Today’s march, headed up by union leader Hugo Moyano and supported by some unions, has tongues wagging on both sides of the political divide. Those calling for protest have called it a chance for unity among the opposition, while at the same time, the government has sought to downplay the impact of the mobilization.
So what exactly is each side saying? Take a look at some of the verbal volleys that were traded ahead of the march:
Moyano and allies
Pablo Moyano, Hugo Moyano’s son, Teamsters Union, speaking with Radio Rivadavia: “More than ever, I think that those who haven’t come to the march are cowards, traitors, because it’s their workers who are suffering the consequences of this economic model.
“This is going to be a before and after for a government that doesn’t listen to workers. Workers want there to be no ceilings on wage negotiations, and an end to layoffs and suspensions. They [the government] tried to discredit this march by saying that it was motivated by other factors.”
Moyano also recommended that the government “set aside its pride and listen, that it see the number of [protesting] workers and that in the next few days, there be dialogue, but serious dialogue. Not just a photo-op and a sandwich. All of the workers’ movements must be invited so that the government can give us answers.”
Roberto Baradel, head of SUTEBA, speaking with Radio Con Vos: “There will be plenty of us who will be going as part of an organized group, but there will also be a lot of citizens going on their own, to express their unhappiness with the government’s economic, labor, and social policies.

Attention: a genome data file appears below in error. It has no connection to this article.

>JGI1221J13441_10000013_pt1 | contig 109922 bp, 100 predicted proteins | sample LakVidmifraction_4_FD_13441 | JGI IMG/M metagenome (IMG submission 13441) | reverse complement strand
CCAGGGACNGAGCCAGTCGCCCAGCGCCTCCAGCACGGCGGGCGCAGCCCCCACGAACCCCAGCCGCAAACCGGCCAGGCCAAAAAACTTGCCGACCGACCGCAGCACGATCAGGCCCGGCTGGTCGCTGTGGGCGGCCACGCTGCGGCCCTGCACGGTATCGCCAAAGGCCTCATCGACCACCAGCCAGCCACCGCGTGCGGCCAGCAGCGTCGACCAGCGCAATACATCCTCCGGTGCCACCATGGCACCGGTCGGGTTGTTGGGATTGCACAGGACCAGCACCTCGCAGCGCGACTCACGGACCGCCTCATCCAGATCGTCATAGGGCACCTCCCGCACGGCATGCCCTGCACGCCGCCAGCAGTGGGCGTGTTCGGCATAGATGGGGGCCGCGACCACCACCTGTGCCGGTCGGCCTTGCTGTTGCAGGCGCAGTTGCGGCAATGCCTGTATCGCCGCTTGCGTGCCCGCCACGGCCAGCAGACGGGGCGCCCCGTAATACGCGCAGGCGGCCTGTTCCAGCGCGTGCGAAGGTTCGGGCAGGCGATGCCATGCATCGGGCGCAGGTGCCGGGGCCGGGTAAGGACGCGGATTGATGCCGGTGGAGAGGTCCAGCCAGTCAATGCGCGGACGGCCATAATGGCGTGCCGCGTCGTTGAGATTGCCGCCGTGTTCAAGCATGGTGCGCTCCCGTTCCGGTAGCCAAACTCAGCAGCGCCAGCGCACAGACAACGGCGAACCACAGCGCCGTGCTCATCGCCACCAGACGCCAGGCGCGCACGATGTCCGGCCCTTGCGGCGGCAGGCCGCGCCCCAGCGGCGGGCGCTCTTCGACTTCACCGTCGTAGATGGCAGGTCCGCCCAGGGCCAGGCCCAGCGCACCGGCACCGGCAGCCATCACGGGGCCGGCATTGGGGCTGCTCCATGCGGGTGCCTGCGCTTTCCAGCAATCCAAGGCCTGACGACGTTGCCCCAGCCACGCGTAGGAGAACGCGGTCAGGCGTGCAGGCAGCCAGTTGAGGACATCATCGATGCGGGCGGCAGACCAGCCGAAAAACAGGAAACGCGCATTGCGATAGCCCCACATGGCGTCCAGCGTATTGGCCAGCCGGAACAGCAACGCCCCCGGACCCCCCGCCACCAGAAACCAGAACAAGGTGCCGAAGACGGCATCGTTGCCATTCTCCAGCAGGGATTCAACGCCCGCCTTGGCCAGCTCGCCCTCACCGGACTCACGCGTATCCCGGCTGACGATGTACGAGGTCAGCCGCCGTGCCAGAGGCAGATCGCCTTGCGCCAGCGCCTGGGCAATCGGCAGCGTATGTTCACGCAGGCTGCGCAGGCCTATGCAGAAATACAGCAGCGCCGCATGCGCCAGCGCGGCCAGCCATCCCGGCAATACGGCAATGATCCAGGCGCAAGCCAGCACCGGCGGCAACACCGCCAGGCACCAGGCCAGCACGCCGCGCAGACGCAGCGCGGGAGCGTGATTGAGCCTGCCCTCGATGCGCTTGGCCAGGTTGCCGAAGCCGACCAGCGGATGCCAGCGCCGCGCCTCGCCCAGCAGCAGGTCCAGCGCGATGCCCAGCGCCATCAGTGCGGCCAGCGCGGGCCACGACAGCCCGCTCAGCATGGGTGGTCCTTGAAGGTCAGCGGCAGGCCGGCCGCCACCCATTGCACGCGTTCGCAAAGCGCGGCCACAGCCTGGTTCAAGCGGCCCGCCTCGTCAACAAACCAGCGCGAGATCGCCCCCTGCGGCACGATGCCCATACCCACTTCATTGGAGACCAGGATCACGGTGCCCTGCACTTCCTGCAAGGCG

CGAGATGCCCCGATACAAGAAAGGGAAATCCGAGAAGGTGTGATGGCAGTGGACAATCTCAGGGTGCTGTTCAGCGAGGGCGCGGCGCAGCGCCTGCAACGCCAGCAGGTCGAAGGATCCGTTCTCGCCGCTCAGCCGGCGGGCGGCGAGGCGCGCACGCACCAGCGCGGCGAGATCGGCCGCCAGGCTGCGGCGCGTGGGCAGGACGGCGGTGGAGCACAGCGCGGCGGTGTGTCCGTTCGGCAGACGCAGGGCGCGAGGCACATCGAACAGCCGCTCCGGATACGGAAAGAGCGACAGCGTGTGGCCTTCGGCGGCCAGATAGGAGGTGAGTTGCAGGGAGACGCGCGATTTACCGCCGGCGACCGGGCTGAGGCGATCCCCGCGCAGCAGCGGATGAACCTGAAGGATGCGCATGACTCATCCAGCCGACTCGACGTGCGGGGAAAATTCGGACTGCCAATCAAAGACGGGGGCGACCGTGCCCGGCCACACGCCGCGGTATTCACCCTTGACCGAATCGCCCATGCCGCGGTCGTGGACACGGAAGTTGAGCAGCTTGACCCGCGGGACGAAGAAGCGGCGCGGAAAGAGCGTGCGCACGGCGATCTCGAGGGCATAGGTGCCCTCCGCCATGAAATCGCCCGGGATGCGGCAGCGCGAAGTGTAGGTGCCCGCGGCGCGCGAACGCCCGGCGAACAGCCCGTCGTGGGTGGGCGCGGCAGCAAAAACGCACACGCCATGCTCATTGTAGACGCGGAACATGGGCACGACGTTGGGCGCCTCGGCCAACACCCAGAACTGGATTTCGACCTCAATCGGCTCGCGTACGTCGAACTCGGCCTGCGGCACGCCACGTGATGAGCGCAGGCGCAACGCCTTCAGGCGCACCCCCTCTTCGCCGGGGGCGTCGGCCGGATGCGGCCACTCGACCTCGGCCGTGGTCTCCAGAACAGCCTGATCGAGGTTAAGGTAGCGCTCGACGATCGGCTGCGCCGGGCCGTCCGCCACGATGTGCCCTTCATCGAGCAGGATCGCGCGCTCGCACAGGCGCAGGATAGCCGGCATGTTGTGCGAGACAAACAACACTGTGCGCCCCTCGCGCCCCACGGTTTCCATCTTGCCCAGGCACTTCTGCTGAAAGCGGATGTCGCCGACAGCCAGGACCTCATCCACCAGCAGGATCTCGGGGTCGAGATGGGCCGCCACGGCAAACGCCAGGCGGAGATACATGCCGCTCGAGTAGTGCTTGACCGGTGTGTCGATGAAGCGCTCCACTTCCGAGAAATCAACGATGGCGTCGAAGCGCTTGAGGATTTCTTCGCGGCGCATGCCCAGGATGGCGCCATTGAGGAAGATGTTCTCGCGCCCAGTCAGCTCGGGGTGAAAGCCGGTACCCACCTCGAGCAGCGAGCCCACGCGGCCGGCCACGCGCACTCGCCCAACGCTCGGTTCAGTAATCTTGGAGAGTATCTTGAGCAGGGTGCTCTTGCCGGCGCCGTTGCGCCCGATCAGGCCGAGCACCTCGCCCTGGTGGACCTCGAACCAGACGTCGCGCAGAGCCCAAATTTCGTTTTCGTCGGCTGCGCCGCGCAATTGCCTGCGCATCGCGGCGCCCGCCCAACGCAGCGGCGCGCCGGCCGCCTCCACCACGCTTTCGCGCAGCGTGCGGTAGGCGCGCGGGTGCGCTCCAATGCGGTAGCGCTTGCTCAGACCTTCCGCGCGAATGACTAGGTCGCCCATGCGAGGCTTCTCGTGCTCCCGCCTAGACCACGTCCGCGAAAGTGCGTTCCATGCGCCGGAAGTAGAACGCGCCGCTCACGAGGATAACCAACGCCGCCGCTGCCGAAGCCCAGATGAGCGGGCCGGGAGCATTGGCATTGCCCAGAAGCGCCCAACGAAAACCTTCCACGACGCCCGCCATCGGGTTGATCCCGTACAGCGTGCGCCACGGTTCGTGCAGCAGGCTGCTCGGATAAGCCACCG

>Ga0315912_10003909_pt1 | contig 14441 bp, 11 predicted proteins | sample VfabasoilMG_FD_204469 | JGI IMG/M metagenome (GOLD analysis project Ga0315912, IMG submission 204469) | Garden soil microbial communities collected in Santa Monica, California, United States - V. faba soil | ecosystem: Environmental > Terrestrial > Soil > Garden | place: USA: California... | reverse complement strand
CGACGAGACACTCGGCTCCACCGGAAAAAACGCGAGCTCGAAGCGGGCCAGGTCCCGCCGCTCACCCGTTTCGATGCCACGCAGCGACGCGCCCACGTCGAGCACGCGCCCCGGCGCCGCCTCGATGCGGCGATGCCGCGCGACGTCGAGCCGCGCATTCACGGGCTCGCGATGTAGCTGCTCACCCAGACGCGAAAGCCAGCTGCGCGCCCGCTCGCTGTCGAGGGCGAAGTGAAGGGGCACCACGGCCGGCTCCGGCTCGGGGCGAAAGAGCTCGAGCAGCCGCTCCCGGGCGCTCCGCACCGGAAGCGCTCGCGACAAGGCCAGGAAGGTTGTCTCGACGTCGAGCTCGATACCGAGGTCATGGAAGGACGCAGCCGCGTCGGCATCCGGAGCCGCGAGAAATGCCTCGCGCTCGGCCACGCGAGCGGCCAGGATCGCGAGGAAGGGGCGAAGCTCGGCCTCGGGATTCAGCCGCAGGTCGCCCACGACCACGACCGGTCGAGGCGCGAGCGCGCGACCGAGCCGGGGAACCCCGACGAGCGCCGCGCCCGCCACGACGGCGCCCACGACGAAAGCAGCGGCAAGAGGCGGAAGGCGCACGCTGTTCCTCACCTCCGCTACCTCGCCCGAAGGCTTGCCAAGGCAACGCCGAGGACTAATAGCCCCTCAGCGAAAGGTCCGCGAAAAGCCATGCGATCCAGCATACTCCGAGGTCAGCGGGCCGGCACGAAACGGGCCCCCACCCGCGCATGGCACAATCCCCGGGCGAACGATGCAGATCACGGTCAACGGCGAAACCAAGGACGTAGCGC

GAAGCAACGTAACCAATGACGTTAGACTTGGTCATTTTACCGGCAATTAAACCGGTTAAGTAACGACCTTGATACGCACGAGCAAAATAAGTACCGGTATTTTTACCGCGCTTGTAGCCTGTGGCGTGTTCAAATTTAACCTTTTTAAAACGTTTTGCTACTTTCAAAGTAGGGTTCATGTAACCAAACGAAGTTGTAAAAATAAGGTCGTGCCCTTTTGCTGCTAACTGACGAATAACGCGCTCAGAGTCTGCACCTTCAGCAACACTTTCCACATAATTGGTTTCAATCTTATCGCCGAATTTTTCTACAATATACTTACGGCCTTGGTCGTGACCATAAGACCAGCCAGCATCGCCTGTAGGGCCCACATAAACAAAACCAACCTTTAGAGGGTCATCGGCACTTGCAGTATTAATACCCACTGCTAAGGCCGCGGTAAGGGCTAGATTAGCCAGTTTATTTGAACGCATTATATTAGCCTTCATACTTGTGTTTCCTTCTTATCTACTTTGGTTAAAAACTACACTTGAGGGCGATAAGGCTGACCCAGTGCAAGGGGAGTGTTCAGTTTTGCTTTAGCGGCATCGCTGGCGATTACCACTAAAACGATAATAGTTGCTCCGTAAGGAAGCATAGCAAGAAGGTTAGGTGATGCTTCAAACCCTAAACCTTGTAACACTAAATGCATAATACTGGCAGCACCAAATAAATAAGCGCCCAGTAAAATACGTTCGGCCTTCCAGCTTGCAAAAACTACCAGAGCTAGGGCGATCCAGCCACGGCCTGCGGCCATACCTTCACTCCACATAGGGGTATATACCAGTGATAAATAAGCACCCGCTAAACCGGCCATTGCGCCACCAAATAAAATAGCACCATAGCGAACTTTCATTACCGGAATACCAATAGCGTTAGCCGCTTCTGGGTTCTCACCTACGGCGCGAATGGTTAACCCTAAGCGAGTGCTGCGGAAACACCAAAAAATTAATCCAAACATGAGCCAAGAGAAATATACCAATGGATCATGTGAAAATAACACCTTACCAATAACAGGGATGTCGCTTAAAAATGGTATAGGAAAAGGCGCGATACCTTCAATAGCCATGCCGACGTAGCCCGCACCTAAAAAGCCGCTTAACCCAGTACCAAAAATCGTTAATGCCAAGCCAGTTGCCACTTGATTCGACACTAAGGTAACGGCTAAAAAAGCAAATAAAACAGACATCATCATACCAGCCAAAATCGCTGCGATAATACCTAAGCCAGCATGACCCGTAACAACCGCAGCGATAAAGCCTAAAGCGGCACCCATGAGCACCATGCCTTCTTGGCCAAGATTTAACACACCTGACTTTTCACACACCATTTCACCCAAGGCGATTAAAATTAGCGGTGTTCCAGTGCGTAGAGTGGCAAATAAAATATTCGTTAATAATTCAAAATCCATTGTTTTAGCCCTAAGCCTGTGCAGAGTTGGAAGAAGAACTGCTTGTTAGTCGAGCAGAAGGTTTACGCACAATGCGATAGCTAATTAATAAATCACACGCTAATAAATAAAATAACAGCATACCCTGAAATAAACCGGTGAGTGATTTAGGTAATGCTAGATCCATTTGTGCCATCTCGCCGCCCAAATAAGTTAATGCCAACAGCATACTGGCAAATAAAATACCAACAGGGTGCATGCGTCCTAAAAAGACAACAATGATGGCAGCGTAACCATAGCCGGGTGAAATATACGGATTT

“Starting today, a new structure for the unions in Argentina is going to take shape with groups within the CGT, both CTAs, unions in the Corriente Federal, and social organizations.” He added that it was time to “build bridges” and that “the government should consider the demands being made. Otherwise, there will be more protests.”
Emilio Pérsico, Movimiento Evita, speaking with FM La Patriada: “If there isn’t any response after the march, we’ll have to call a national strike, but we need to do that with a united CGT, otherwise the government is going to screw us over.”
The Macri administration and supporters
President Mauricio Macri, speaking as he visited the construction site of a water treatment plant in Entre Ríos: “It is important to strengthen the tools for dialogue, and in this way, build solutions. This is the way, without pressures, without extortion, without acting like the mafia, without seeking privileges.”
Repeating that he intends to reduce poverty, Macri said that would be achieved by “working side by side.” “That way, we will build the wonderful country that we want. We want Argentines to say, ‘how can I help?'”
Interior Minister Rogelio Frigerio, speaking with Radio La Red: “If Moyano mobilizes a lot of people today, nothing will happen tomorrow, because society doesn’t want marches, it doesn’t want strikes. They want to continue working, to progress, to see how they can improve their situation, and they need this government to do well so that Argentina does well.
“We’re not persecuting Moyano. The government isn’t persecuting anybody, and this is the cultural change for this country that makes us different from the previous government. We’ve been clear on this. It’s a march that has as its primary motivation the personal issue of one union leader who thinks that he should not face equal treatment in the courts.”
Ramón Ayala, UATRE (rural workers’ union), speaking with FM La Patriada: “The march doesn’t make any sense, workers are better off than before. It’s a march that is completely based on one sector, the majority has decided not to go because it doesn’t reflect the workers’ movement.
“Without a doubt, workers are better off now than in the last 12 years. We’ve achieved great things. We have improved many conditions, even if there are some particular situations in certain agricultural sectors.
“Unity within the CGT is very important, we hope that after the mobilization, there will be dialogue to unite the CGT.”